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SDF: The balancing act

A sustainable development fee (SDF) of Nu 500 is going to be imposed on regional tourists visiting the country from January 1 next year.

This was introduced as a measure to mitigate carbon footprints from heavy influx of visitors and consequences such as cultural dilution among others.

Hypothetically, an Indian family of four would be charged a total sum of Nu 6,000 for a three-day stay in Bhutan. This is expensive for regional tourists but some would argue that this is a reasonable means to curb tourist volume.

The SDF seems to align well with Bhutan’s high end low impact tourism philosophy but the risk is that this could have a string of effects in the tourism industry that could affect some players unfairly while others would benefit. This in the longer run would affect the economy since tourism is one of the biggest revenue generators for the country.

For instance, small hotels that depend big time on regional tourists would see a downward spiral in business. They are known to thrive on regional tourists who prefer to cut costs by preferring less than three-star accommodation. And it would mean a major loss for these businesses.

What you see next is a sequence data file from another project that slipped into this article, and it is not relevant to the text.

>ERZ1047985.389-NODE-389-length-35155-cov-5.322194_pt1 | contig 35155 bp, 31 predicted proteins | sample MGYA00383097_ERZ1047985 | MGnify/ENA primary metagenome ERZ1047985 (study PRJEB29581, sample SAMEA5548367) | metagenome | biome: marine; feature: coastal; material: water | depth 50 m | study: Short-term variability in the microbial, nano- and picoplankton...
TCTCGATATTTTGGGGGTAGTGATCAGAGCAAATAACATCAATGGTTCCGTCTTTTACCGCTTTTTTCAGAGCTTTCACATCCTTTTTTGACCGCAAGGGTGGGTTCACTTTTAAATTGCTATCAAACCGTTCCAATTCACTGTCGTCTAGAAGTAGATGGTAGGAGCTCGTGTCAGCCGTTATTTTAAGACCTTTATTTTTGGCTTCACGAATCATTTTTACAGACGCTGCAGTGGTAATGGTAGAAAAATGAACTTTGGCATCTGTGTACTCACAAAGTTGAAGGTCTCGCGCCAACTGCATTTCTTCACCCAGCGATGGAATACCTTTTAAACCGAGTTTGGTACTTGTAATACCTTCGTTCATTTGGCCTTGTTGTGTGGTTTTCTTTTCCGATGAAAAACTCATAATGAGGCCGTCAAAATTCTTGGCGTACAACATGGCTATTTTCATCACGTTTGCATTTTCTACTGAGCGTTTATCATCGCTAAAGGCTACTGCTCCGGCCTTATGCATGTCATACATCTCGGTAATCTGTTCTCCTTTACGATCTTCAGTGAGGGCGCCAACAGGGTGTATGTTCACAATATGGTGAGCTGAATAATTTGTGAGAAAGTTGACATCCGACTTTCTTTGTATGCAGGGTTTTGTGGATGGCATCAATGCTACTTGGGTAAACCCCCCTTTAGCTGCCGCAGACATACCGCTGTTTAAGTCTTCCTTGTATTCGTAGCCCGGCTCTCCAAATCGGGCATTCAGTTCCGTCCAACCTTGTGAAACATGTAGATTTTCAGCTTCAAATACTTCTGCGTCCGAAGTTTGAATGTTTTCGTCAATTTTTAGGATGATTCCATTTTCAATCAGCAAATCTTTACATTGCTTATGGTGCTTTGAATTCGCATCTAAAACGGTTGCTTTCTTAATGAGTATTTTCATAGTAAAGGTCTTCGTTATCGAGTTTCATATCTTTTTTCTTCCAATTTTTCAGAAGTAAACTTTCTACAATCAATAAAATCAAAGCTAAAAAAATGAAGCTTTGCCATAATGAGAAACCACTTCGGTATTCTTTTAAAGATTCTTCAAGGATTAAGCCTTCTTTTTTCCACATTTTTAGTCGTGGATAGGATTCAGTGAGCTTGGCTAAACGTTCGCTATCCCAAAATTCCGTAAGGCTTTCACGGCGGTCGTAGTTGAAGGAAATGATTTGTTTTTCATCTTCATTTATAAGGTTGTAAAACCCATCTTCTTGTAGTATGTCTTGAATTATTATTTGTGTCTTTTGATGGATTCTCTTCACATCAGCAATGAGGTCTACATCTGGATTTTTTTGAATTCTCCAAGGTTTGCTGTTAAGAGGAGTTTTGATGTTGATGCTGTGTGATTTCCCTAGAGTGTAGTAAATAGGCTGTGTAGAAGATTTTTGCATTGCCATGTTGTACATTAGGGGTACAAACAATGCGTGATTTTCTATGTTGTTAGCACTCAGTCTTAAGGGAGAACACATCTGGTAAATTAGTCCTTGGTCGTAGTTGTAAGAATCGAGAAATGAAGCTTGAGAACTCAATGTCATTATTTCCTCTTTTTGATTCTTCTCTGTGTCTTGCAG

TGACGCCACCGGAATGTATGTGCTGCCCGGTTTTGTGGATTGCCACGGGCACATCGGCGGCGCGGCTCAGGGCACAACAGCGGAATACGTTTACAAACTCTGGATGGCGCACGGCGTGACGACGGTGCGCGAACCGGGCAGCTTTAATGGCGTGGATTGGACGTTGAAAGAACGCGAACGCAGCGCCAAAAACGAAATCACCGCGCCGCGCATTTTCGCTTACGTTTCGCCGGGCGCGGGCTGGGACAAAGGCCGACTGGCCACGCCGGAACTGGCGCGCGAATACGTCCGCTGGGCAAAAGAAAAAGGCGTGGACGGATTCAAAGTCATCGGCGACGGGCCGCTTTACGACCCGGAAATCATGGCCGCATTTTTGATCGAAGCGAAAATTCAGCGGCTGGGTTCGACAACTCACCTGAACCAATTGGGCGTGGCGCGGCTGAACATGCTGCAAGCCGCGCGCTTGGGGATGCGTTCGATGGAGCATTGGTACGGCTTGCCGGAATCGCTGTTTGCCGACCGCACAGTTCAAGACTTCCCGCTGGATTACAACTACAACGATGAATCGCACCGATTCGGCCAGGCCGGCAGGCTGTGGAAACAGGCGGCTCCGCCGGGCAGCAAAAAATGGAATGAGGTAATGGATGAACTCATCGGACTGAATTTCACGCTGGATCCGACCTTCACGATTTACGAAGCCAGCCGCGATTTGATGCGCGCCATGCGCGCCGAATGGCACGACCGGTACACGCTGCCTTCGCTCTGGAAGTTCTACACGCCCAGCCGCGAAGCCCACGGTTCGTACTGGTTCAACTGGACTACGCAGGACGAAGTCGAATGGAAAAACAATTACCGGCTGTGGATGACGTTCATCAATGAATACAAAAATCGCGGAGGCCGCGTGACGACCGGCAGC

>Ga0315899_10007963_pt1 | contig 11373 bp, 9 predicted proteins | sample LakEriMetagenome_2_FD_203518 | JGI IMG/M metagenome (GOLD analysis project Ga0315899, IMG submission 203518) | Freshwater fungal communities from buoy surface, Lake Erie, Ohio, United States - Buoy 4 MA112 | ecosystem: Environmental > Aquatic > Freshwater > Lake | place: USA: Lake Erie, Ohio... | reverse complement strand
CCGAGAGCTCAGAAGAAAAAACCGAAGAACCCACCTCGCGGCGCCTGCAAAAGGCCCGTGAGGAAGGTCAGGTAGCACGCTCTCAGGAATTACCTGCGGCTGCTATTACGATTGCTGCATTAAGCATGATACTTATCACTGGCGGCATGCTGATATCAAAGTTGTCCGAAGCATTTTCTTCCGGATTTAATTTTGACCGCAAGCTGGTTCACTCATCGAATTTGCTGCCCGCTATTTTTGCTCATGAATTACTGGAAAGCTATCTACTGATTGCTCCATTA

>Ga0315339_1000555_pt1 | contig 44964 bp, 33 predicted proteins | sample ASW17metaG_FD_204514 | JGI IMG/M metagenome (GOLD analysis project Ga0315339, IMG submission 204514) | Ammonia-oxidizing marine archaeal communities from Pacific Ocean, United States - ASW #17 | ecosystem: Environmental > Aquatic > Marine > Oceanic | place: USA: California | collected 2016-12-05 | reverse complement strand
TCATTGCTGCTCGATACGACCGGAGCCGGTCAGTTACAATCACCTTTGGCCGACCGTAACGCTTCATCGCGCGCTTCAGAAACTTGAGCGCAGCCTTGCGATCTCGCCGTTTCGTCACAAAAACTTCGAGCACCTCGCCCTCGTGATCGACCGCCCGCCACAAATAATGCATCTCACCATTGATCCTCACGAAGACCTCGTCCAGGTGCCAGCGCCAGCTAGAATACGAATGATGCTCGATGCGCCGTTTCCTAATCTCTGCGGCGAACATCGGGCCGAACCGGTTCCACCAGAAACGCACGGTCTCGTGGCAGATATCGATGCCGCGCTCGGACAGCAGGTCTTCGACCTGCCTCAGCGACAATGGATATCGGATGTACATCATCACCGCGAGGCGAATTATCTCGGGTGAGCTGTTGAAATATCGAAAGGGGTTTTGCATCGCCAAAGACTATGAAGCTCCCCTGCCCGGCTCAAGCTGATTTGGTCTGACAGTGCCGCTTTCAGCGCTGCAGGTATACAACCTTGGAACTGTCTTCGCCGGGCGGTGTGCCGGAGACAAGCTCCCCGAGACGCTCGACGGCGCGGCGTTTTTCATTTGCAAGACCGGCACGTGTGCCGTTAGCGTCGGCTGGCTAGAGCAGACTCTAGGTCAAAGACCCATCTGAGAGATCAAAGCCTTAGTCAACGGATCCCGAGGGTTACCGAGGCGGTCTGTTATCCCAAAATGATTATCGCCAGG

Additionally, a new rule to facilitate e-permit for regional tourists have put small hoteliers in a quandary. Facilitating e-permit would mean that the tourists must route through travel agents. Now the problem arises because travel agents would book only hotels that they are on good terms with or who could offer them a commission. This would again affect small hotels adversely.

While we know that environment and cultural conservation would cost, the authorities should explore ways to balance it with economic opportunities that would add to the national exchequer as well.

Gross National Happiness values are worth striving for but we are deceiving ourselves if we think can survive merely on air and ideals.

We need to come up with innovative solutions where those in the tourism industry who are already at a disadvantage are not disempowered.

The need of the day therefore is to do the balancing act: cherish and work toward environment and cultural preservation but do not ignore the fact that a lot can be lost in terms of economic benefits if the zeal does not have a check and balance.

In this case, we need to relook into the rules and tighten loopholes. Not doing so could cause ostensible damage to the country’s fledging tourism industry and shaky economy.

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